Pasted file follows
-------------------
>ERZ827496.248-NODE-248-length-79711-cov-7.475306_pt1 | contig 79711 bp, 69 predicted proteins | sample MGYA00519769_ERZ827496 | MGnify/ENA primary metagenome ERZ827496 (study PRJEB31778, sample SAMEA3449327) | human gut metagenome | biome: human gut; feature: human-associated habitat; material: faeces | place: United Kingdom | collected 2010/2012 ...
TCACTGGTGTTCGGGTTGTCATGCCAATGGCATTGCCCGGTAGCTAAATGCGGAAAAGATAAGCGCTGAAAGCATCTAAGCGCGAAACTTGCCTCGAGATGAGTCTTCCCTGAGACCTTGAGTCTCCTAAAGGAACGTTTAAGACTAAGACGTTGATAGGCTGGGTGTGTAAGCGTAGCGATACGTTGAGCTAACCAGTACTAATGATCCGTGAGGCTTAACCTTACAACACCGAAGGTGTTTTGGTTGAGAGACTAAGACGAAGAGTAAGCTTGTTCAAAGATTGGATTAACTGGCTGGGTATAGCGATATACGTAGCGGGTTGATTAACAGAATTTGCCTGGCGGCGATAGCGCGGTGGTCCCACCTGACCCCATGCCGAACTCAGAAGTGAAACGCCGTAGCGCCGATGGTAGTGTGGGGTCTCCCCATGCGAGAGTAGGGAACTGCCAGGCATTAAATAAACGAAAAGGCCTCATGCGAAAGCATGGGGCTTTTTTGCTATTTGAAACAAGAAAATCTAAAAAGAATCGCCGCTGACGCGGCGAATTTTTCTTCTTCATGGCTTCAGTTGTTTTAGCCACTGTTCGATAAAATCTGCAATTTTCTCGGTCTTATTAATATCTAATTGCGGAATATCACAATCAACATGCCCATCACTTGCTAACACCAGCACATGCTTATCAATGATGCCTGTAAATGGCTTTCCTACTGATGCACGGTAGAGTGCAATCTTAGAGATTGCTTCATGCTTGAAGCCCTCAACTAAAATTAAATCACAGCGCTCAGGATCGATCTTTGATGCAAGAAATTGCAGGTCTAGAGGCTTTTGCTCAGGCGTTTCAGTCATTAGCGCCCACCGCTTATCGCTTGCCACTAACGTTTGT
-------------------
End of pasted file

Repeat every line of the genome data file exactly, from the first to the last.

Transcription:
>ERZ827496.248-NODE-248-length-79711-cov-7.475306_pt1 | contig 79711 bp, 69 predicted proteins | sample MGYA00519769_ERZ827496 | MGnify/ENA primary metagenome ERZ827496 (study PRJEB31778, sample SAMEA3449327) | human gut metagenome | biome: human gut; feature: human-associated habitat; material: faeces | place: United Kingdom | collected 2010/2012 ...
TCACTGGTGTTCGGGTTGTCATGCCAATGGCATTGCCCGGTAGCTAAATGCGGAAAAGATAAGCGCTGAAAGCATCTAAGCGCGAAACTTGCCTCGAGATGAGTCTTCCCTGAGACCTTGAGTCTCCTAAAGGAACGTTTAAGACTAAGACGTTGATAGGCTGGGTGTGTAAGCGTAGCGATACGTTGAGCTAACCAGTACTAATGATCCGTGAGGCTTAACCTTACAACACCGAAGGTGTTTTGGTTGAGAGACTAAGACGAAGAGTAAGCTTGTTCAAAGATTGGATTAACTGGCTGGGTATAGCGATATACGTAGCGGGTTGATTAACAGAATTTGCCTGGCGGCGATAGCGCGGTGGTCCCACCTGACCCCATGCCGAACTCAGAAGTGAAACGCCGTAGCGCCGATGGTAGTGTGGGGTCTCCCCATGCGAGAGTAGGGAACTGCCAGGCATTAAATAAACGAAAAGGCCTCATGCGAAAGCATGGGGCTTTTTTGCTATTTGAAACAAGAAAATCTAAAAAGAATCGCCGCTGACGCGGCGAATTTTTCTTCTTCATGGCTTCAGTTGTTTTAGCCACTGTTCGATAAAATCTGCAATTTTCTCGGTCTTATTAATATCTAATTGCGGAATATCACAATCAACATGCCCATCACTTGCTAACACCAGCACATGCTTATCAATGATGCCTGTAAATGGCTTTCCTACTGATGCACGGTAGAGTGCAATCTTAGAGATTGCTTCATGCTTGAAGCCCTCAACTAAAATTAAATCACAGCGCTCAGGATCGATCTTTGATGCAAGAAATTGCAGGTCTAGAGGCTTTTGCTCAGGCGTTTCAGTCATTAGCGCCCACCGCTTATCGCTTGCCACTAACGTTTGT